Relationship of Gender and Family to Politics and Class in the Communist Manifesto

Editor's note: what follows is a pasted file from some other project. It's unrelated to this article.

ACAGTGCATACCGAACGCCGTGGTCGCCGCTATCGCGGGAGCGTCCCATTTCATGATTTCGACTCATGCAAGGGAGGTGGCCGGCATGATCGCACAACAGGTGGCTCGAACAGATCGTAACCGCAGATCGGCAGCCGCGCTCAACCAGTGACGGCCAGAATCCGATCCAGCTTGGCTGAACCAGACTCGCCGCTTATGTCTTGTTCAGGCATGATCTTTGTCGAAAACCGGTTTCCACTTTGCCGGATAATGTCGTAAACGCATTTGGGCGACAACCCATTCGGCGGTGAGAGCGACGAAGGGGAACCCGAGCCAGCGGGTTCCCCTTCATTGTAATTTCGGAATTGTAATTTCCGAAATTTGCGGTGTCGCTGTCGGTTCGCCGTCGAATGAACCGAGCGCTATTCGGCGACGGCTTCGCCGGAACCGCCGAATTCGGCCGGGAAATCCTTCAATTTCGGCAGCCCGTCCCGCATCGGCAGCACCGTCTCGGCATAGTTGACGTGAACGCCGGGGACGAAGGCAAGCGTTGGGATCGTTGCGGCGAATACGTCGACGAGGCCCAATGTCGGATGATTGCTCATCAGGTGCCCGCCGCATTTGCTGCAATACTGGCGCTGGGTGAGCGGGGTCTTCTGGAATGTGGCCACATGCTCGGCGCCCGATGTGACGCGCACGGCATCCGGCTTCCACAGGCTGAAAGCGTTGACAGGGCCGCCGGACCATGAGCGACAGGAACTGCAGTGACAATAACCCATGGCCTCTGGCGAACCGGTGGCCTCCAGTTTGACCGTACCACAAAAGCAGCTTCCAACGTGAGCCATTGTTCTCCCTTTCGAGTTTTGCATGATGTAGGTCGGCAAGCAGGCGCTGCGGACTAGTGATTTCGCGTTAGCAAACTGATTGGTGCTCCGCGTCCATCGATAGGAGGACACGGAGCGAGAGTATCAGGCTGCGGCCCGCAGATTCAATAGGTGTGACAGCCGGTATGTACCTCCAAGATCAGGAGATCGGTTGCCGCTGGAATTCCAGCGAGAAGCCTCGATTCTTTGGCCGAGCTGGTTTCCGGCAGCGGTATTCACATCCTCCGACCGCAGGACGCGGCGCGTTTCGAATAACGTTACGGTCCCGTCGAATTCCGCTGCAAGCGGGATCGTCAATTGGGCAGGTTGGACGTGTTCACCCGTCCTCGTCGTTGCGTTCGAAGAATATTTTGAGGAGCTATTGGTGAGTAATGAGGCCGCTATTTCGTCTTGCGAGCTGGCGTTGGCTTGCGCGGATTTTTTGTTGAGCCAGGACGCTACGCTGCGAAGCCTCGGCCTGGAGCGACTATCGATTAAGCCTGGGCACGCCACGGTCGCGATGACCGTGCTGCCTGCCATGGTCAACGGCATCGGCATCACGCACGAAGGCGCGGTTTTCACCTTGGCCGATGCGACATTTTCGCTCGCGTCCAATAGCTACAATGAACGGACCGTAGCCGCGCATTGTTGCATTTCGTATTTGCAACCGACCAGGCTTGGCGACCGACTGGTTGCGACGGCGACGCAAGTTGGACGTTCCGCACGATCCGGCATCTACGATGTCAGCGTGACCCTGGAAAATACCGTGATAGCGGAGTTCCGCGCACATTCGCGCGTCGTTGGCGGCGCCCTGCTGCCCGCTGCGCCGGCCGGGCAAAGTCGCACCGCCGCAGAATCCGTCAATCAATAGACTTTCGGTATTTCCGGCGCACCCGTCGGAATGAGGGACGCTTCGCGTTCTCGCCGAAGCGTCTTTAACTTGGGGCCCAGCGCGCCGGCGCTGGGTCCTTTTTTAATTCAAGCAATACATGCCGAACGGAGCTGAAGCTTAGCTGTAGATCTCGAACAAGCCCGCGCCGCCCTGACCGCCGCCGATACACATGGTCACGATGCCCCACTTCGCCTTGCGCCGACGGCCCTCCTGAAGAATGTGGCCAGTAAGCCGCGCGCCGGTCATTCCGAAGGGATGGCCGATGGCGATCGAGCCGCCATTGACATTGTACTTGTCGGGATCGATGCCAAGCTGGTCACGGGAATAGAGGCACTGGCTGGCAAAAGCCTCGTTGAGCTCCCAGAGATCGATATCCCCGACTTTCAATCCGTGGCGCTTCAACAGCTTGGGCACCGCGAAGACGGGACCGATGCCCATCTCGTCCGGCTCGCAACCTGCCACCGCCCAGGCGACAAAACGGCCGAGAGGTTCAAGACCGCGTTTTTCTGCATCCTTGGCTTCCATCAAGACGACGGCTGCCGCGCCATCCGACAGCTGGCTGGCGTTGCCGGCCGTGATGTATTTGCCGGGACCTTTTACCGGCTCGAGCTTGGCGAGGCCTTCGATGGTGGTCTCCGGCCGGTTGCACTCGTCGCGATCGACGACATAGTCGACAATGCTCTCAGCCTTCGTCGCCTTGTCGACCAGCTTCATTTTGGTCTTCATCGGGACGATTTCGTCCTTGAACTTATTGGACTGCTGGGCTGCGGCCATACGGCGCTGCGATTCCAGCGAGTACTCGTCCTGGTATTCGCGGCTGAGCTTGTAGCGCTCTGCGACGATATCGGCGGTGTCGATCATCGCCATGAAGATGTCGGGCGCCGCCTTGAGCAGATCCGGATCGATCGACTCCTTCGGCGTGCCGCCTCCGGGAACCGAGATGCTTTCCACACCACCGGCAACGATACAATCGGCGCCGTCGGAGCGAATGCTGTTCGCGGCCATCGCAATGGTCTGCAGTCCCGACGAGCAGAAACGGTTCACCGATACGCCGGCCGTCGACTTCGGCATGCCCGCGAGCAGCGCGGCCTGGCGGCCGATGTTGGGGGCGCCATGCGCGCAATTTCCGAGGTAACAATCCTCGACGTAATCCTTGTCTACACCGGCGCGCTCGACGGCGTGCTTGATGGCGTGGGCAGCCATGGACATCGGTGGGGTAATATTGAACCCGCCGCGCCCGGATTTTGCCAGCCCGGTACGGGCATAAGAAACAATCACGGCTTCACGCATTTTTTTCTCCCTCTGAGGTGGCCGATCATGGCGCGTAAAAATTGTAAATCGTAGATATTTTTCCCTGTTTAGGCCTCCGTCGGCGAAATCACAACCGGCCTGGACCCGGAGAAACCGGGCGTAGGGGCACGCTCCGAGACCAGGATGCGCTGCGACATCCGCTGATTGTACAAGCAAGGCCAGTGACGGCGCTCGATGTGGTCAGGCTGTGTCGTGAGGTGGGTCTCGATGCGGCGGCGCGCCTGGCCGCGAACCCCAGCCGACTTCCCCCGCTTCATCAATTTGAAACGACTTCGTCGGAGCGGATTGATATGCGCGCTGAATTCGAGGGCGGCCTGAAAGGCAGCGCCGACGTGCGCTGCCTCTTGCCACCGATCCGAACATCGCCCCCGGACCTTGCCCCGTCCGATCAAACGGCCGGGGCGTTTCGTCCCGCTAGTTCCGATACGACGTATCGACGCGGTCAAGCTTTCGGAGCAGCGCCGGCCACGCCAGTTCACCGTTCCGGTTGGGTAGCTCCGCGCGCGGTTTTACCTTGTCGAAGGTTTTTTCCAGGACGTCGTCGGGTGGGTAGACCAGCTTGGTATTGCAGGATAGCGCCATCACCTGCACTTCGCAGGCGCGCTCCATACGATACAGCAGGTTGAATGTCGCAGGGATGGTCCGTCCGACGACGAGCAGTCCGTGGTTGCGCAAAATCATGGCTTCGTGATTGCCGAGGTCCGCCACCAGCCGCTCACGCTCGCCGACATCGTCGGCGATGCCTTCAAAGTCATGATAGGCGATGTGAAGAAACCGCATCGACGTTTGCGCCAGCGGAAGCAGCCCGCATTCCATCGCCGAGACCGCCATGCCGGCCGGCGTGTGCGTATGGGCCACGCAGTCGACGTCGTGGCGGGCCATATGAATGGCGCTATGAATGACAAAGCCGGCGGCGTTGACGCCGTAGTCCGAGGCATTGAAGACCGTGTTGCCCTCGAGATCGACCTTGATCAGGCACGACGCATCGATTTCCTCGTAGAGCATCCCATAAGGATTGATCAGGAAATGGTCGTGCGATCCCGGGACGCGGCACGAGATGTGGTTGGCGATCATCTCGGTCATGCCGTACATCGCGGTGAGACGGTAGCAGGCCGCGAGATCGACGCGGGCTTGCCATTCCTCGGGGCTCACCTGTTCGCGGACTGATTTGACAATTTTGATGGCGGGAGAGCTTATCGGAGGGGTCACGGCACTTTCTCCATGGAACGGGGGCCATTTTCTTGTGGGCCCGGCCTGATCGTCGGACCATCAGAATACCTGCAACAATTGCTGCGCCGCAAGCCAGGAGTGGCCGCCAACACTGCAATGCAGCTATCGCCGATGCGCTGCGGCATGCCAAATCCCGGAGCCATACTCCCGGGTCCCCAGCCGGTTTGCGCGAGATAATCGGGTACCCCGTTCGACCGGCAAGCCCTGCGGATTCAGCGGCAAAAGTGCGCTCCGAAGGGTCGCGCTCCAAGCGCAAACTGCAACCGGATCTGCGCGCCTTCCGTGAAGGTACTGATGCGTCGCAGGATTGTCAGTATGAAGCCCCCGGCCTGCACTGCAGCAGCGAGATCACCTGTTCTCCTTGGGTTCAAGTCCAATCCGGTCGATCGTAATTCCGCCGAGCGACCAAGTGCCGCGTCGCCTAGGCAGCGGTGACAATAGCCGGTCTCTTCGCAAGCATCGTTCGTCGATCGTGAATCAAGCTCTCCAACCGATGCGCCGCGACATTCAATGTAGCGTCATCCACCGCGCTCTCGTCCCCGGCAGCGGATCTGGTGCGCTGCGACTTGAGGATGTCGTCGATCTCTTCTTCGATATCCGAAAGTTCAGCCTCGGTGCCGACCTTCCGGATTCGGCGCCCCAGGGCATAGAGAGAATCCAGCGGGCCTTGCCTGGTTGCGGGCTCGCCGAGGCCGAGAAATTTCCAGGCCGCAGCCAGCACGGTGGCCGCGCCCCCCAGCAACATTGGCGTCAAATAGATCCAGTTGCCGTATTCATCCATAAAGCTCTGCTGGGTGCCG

Marx would see this advance as a catalyst of imbalance of power between owners of factories and workers. For a functionalist, any type of social disruption is a problem if it threatens the smooth and efficient running of society. Conflict threatens consensus and is seen as problematic for the functionalists. For Marx, social problems are defined as poverty and racism and the inequitable distribution of wealth and other scarce resources.The capitalist system refers to and affects more than just monetary concerns. It is intrinsically woven into the way families interact and keeps its members from forming quality interpersonal and societal relations. Capitalism, as opposed to Marxism, is designed to produce for individual profits, not for the whole society which includes friends, neighbors, and families. It’s not just that workers aren’t getting the surplus value they create. Marx said, “An immediate consequence of man’s estrangement from the product of his labor, his life activity, his species-being, is the estrangement of man from man. What is true of man’s relationship to his labor, to the product of his labor, and to himself, is also true of his relationship to other men, and to the labor and the object of the labor of other men. Each man is estranged from the others and that all are estranged from man’s essence” (Burleigh, 2005). Marx believed that the family unit is alienating and breaking apart from within as a direct result of the capitalist economic and social system.Marx argues that private property developed from and is based on the privatized family unit of a monogamous couple and that the purpose of the family is to produce rightful heirs for the diffusion of property. Changes in the family are determined, Marx argues, by the development of the social forces of production including both labor-power and the means of production and their resulting contradiction with the relations of production.